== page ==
• Serological test for Antigens to adult heartworms (better known as a SNAP test): The SNAP test requires a small sample of your dog’s blood and is the most widely used test by veterinarians. The test detects proteins produced by adult heartworms and can detect heartworms even if there are no microfilariae in the bloodstream.
  • X-rays: An X-ray of your dog suffering from heartworms will usually show an enlarged heart and swelling of the pulmonary artery, which leads to the lungs. X-rays are commonly used following a strong positive SNAP test, as it will allow your veterinarian to determine the best course of action and any possible complications related to treatment of your dog.
  • Electrocardiogram (EKG): An EKG traces the electric currents created by the heart. It is commonly used to locate any abnormal heart rhythms caused by enlargements of the heart chambers. This will allow your vet to decide if your dog can undergo heartworm disease treatment safely.

There are several other tests your vet can perform but the three listed above are the most commonly used.

What happens if my dog tests positive?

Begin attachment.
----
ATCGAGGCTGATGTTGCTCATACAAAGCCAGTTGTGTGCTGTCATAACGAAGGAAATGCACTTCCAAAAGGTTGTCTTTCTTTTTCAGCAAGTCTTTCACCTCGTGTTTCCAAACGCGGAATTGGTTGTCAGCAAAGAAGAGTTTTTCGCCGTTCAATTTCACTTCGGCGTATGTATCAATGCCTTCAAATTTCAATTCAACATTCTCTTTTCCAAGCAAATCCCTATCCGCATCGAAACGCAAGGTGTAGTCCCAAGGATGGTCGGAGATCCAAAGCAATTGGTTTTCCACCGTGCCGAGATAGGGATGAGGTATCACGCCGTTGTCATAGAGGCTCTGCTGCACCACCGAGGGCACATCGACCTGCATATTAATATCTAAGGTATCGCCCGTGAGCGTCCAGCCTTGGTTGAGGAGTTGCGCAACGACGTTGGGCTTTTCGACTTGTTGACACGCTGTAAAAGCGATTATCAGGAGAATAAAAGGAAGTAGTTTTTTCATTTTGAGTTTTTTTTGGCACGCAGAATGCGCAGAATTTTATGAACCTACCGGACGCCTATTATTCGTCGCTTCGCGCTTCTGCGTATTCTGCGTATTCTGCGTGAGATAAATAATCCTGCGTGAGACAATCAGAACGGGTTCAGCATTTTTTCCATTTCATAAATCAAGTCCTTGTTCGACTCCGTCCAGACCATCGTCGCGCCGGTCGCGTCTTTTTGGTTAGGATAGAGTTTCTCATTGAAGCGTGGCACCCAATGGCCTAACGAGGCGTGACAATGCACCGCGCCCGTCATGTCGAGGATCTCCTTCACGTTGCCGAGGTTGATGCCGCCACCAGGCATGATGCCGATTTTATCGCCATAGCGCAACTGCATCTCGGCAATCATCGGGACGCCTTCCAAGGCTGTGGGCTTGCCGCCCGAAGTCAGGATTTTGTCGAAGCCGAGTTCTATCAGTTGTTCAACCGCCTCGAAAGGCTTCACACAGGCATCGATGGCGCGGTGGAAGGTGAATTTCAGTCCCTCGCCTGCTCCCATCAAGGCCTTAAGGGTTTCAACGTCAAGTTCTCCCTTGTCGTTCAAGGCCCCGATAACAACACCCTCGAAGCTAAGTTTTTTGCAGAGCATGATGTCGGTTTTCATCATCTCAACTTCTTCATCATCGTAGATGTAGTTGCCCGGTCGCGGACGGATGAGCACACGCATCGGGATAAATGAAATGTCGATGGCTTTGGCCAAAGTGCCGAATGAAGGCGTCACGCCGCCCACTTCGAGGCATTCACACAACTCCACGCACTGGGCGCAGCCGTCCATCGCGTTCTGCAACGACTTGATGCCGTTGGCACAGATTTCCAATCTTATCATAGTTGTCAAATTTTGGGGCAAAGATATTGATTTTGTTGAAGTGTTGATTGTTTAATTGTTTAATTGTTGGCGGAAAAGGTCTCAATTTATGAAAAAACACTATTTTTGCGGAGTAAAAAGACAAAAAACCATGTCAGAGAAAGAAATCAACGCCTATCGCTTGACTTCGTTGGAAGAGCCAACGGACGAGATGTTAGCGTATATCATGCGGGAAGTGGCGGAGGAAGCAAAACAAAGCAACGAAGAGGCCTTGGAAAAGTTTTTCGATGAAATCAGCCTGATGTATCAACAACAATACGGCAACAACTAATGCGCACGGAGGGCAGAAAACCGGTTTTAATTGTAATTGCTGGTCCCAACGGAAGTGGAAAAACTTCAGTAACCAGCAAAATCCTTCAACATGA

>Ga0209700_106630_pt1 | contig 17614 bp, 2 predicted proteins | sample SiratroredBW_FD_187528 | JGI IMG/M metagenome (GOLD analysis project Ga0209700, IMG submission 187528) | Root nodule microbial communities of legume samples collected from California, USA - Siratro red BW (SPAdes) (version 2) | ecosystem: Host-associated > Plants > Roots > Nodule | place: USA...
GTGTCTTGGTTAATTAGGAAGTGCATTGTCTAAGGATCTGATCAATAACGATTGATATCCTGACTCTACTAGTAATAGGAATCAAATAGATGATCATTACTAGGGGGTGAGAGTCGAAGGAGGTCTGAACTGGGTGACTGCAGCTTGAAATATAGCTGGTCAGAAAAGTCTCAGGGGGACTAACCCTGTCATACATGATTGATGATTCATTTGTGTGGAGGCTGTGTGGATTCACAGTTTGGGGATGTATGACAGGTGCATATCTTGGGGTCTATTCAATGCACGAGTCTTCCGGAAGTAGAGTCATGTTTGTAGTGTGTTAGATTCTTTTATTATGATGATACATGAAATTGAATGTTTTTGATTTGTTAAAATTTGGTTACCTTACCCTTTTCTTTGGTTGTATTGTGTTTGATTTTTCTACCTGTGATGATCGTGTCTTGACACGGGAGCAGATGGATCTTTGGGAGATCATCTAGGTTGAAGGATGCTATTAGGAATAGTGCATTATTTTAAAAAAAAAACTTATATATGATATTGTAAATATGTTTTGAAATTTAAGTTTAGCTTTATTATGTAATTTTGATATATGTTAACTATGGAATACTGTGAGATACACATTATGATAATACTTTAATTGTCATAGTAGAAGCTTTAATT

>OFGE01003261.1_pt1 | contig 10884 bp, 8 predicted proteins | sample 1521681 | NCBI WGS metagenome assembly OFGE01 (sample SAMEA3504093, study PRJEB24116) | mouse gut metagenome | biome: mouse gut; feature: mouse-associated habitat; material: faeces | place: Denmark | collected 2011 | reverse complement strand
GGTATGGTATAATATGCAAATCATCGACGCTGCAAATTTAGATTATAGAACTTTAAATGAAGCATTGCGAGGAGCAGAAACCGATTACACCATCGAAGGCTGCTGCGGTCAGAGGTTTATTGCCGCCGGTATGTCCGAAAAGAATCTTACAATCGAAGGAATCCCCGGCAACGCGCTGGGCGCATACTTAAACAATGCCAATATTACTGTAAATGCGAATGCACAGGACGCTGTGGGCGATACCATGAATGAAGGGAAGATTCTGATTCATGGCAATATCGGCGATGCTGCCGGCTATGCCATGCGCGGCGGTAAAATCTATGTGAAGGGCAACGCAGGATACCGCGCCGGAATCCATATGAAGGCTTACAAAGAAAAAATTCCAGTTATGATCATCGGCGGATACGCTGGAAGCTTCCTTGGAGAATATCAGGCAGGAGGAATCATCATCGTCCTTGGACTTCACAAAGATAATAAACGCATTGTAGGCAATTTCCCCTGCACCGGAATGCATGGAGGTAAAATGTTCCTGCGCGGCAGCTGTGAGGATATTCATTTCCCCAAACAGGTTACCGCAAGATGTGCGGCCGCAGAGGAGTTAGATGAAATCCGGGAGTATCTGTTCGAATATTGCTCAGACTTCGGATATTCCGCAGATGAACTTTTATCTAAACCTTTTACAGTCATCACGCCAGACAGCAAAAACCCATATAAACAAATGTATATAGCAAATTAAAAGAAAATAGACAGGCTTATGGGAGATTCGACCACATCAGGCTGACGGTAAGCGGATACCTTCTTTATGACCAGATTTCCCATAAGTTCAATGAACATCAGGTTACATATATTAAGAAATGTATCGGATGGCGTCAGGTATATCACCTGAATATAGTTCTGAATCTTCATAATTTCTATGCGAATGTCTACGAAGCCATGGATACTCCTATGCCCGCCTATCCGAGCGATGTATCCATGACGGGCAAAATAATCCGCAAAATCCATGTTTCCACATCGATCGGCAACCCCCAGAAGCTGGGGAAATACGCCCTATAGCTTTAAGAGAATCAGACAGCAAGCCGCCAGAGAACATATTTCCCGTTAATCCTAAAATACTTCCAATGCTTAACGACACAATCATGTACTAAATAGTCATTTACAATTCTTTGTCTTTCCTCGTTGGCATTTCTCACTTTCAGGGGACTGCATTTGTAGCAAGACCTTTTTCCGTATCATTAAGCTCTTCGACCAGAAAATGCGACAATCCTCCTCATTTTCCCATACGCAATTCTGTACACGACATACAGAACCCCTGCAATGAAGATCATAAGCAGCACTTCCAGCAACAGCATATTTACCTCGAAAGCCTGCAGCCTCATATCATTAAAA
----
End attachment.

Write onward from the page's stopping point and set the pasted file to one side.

Heartworm disease is a progressive disease. The earlier it is detected and treatment is started, the better the chances your dog will recover and suffer less complications.

The most common and effective way of killing adult heartworms is an injectable drug give to your dog a month apart. This drug kills the adult worms in the heart and surrounding blood vessels. It takes a couple days for the worms to die and start to decompose, which is why total rest is important following treatment. As the worms decompose, they are carried to the lungs where they become lodged in the small blood vessels before eventually being reabsorbed by the body. Heartworm treatment is extremely dangerous during this period and complications can arise from the fragments of dead heartworms so it extremely important to keep your dog as quiet as possible for the month following treatment, including no exercise at all.

You may notice your dog coughing more than usual, which is normal. However, if the cough worsens or your dog begins to show loss of appetite, coughing up blood, fever, depression or shortness of breath, please call your veterinarian immediately.